Yes! The Dow is back down to 11,232! I feel a little like Jonah sitting on the hill, waiting for the fireworks. Hearing that news on the radio brought me my biggest smile all day. Of course, Jonah was roundly rebuked, because Nineveh repented in ashes, and he still was annoyed they weren’t destroyed. He clearly had an attitude problem, and lots of people might say the same about me.
The Super Committee’s lame punt is just the most recent sign of the overall trend, though: at an institutional level, we haven’t even really admitted there is a problem, let alone started repenting. What do we need to repent of? Oh, there are plenty of things seriously wrong with the way we run our economy, including many of the favorite criticisms from both the right and the left, and the economy feeds into a lot of other things that are wrong with our society.
I’ll just mention debt for now. We borrowed like mad for the past fifteen years or so, on houses, credit cards, student loans, and government programs, and called it prosperity—short-sighted materialism (among other things), masked and rationalized with convenient economic pseudo-theory. I was getting nervous about this back around 1999, but by now a lot of readers will probably grant it to me, though there are plenty of theorists and politicians who say our problem is still that we need to spend more.
So if you’ll grant me that this self-deceptive over-spending is a pernicious vice, isn’t my schadenfreude still wrong? Jesus said that those who don’t forgive are guilty of the greater sin, and one of the most important and revolutionary insights of the Restoration is that God does not rejoice, but actually weeps over the suffering of the wicked, so I should too. I’m sorry, though, it’s hard for me to see the Dow at a little over 11,000 as an unbearable affliction. This is not like a war. It’s not even a famine, let alone a flood. It is certainly not the fire from the sky that Jonah was hoping for, and it might even save some of us from a longer-lasting fire. It just might be enough of a discomfort to make us re-think our priorities, and we are long over-due for rethinking.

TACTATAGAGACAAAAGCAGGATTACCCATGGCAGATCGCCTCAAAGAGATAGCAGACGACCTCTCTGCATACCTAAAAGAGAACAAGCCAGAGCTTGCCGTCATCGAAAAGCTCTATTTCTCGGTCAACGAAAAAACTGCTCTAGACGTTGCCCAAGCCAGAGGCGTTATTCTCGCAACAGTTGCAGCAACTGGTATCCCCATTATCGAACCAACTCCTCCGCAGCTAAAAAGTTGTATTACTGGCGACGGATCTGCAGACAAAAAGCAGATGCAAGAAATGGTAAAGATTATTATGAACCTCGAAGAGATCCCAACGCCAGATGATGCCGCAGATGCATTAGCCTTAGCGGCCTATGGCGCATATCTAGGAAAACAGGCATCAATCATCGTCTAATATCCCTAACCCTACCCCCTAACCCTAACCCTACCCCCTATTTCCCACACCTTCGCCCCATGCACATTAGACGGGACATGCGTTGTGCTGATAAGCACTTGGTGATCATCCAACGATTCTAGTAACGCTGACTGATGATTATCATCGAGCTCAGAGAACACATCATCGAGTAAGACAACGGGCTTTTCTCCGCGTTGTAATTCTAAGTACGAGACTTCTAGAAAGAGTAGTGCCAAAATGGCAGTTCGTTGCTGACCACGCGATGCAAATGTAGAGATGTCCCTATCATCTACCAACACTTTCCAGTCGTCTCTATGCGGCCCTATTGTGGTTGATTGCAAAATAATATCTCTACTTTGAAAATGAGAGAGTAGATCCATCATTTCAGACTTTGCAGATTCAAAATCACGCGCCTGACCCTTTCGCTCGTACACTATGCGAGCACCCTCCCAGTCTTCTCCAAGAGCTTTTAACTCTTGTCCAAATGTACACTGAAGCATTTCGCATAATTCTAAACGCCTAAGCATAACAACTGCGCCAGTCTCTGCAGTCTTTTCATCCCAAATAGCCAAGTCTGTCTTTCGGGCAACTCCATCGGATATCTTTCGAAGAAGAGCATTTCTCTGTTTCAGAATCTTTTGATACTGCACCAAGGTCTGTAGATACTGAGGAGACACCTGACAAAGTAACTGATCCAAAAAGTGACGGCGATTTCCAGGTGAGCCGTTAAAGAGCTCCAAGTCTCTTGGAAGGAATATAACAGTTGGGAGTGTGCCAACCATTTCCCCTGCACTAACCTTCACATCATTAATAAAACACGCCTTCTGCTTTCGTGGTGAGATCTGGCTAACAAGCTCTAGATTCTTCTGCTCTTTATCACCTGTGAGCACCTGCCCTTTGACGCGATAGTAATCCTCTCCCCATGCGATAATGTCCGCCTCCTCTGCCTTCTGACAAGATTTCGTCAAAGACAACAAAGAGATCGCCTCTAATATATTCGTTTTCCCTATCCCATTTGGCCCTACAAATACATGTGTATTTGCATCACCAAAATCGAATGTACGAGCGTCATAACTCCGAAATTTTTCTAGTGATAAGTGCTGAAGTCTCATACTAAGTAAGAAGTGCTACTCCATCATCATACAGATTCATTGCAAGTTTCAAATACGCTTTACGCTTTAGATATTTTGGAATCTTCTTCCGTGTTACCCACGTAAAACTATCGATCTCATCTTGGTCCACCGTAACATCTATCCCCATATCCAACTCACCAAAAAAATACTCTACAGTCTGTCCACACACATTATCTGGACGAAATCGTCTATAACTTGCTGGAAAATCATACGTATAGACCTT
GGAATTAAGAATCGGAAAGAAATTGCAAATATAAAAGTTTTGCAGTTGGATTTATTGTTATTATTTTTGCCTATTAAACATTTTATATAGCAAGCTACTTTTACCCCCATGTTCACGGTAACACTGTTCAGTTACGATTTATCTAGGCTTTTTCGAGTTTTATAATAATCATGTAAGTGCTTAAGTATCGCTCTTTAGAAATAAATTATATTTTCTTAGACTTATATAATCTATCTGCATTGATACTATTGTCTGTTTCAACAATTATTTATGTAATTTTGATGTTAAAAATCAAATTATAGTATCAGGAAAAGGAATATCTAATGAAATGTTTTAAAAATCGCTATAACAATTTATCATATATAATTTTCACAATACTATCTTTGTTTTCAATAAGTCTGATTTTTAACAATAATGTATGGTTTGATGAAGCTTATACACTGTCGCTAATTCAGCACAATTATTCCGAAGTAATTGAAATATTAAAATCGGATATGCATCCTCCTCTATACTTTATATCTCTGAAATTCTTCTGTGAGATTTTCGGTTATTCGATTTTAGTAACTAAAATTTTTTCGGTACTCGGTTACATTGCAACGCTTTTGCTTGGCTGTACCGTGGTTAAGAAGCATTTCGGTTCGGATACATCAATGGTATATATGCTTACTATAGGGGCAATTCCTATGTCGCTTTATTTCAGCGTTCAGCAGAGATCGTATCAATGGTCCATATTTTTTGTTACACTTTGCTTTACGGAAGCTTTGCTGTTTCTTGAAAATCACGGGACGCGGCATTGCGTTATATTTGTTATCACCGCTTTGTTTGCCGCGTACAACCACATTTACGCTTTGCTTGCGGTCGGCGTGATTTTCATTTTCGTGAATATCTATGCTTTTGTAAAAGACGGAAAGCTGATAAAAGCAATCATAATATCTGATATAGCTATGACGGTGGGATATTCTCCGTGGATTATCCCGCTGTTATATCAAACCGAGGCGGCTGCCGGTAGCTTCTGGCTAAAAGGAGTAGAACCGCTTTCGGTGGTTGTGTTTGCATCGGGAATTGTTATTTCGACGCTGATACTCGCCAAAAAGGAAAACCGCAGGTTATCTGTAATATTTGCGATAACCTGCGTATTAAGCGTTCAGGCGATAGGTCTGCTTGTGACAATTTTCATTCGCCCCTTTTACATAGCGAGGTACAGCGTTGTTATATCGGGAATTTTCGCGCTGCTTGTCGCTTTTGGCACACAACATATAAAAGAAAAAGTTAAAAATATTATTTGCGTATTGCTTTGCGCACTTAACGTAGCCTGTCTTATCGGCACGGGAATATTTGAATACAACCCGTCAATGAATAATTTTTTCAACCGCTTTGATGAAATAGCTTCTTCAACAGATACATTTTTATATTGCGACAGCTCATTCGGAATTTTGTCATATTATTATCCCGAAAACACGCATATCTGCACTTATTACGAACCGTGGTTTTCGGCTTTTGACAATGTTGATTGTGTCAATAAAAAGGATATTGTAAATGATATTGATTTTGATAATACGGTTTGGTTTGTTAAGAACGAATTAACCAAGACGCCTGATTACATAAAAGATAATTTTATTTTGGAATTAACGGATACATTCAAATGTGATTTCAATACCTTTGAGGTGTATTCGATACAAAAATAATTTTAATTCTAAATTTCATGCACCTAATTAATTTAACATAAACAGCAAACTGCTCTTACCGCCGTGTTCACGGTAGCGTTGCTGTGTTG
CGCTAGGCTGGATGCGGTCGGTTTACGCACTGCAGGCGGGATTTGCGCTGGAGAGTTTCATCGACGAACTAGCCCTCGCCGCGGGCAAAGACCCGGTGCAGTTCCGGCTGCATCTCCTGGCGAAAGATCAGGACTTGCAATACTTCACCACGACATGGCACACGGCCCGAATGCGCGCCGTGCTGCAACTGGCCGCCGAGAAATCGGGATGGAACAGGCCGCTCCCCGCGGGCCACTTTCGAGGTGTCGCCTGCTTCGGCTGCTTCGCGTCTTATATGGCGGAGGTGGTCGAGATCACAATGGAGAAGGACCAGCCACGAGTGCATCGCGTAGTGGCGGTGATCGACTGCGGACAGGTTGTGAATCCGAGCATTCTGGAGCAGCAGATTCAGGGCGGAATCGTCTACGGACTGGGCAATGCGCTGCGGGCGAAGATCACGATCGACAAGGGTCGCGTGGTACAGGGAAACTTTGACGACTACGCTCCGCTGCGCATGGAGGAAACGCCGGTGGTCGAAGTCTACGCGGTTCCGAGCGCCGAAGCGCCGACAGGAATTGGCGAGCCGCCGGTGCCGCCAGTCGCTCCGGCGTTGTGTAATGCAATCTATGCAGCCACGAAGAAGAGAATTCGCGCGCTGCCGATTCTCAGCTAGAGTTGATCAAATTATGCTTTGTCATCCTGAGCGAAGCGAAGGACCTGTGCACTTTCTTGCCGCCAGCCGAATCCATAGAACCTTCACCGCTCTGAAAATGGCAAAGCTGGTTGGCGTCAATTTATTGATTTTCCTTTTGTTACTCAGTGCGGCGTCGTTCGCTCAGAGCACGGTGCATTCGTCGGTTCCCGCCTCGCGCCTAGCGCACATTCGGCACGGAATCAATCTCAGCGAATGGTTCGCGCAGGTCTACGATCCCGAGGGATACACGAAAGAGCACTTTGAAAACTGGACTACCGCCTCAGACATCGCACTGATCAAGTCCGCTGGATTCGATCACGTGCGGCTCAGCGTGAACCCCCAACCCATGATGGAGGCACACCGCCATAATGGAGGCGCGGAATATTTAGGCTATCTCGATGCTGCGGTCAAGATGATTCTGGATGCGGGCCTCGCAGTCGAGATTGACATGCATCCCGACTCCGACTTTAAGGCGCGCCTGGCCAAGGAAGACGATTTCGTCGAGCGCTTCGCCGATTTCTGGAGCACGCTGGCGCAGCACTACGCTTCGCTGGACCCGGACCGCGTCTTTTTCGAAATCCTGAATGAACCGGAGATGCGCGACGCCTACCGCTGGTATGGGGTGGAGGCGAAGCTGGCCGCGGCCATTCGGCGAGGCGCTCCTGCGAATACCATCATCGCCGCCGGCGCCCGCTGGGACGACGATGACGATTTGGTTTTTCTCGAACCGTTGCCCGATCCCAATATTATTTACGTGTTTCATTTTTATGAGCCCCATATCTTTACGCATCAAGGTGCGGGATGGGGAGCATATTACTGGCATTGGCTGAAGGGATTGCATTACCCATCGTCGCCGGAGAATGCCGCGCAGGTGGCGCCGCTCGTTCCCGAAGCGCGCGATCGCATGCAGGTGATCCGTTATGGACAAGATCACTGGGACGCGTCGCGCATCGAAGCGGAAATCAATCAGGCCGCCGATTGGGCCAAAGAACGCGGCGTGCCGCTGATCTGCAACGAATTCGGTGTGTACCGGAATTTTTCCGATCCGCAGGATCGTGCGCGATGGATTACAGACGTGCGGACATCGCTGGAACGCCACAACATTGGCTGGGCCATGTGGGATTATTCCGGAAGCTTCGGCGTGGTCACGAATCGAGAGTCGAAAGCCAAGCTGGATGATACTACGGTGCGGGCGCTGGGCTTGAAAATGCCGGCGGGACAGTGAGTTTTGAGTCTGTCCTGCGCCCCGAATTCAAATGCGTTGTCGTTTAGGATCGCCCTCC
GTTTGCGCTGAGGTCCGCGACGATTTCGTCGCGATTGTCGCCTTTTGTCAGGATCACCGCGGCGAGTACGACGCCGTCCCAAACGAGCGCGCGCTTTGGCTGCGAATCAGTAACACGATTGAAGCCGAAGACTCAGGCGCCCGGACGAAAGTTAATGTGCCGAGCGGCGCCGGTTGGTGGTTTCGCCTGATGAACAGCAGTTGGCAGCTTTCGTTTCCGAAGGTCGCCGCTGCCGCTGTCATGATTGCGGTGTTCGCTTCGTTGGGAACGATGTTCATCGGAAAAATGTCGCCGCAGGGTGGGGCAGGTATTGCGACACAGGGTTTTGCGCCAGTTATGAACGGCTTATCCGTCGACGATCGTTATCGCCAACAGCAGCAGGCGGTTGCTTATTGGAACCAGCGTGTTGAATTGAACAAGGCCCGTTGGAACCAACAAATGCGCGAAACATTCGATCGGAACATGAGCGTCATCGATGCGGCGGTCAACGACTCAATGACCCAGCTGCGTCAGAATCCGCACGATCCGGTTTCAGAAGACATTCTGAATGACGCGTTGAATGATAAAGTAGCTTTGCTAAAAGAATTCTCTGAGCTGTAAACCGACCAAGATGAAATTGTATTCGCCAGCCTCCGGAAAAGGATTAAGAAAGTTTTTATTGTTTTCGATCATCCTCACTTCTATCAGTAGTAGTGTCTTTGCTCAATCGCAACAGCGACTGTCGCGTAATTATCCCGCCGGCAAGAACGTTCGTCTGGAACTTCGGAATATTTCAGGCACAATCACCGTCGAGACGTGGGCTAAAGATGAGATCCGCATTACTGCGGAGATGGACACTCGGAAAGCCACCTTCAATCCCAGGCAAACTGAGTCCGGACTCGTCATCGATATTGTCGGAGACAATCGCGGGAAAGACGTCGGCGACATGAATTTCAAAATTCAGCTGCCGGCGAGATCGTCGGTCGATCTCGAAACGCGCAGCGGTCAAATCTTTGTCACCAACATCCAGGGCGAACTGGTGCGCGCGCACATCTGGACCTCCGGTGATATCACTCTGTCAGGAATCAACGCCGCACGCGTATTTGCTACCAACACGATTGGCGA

Instead of Jonah, let’s look at Nephi, who prayed, “O Lord, do not suffer that this people shall be destroyed by the sword; but O Lord, rather let there be a famine in the land, to stir them up in remembrance of the Lord their God, and perhaps they will repent and turn unto thee” (Helaman 11:4).
This economic sand trap is a serious problem for some folks, no question, but it is mild in comparison with a famine. Moreover, the Dow isn’t even the economy. A decent amount of wealth, at least in the abstract, is bound up in the stock market numbers, but they change too fast for us to take them seriously as wealth, full stop. More than anything, the stock market is a barometer of where we think the economy is going, and so when it goes down, it isn’t so much a problem itself as the recognition and publicizing of a problem.
So, I’m excited that we are admitting to ourselves, in an implicit, confused way, that we have a serious problem, or at least that for the reluctant there is a highly public indication that there may be one. I’ll be more excited when I see people recognizing what we need to actually change. Will we as a nation actually turn back to God? That might be a bit much to hope for, but perhaps we will at least be less enamored with our idols of gold and silver, and some of our destructive ideas. Maybe we will stop seeing the stock market as quite such an important indicator of our wealth, because we will see that our real treasures are elsewhere.
Actually, I would be happy for more of us to just do the math, and there are signs that this, at least, is happening: credit card debt went down 11% from October 2010 to October 2011! Hurray! Some of us at an individual level, at least enough to affect the average, have started to change our ways.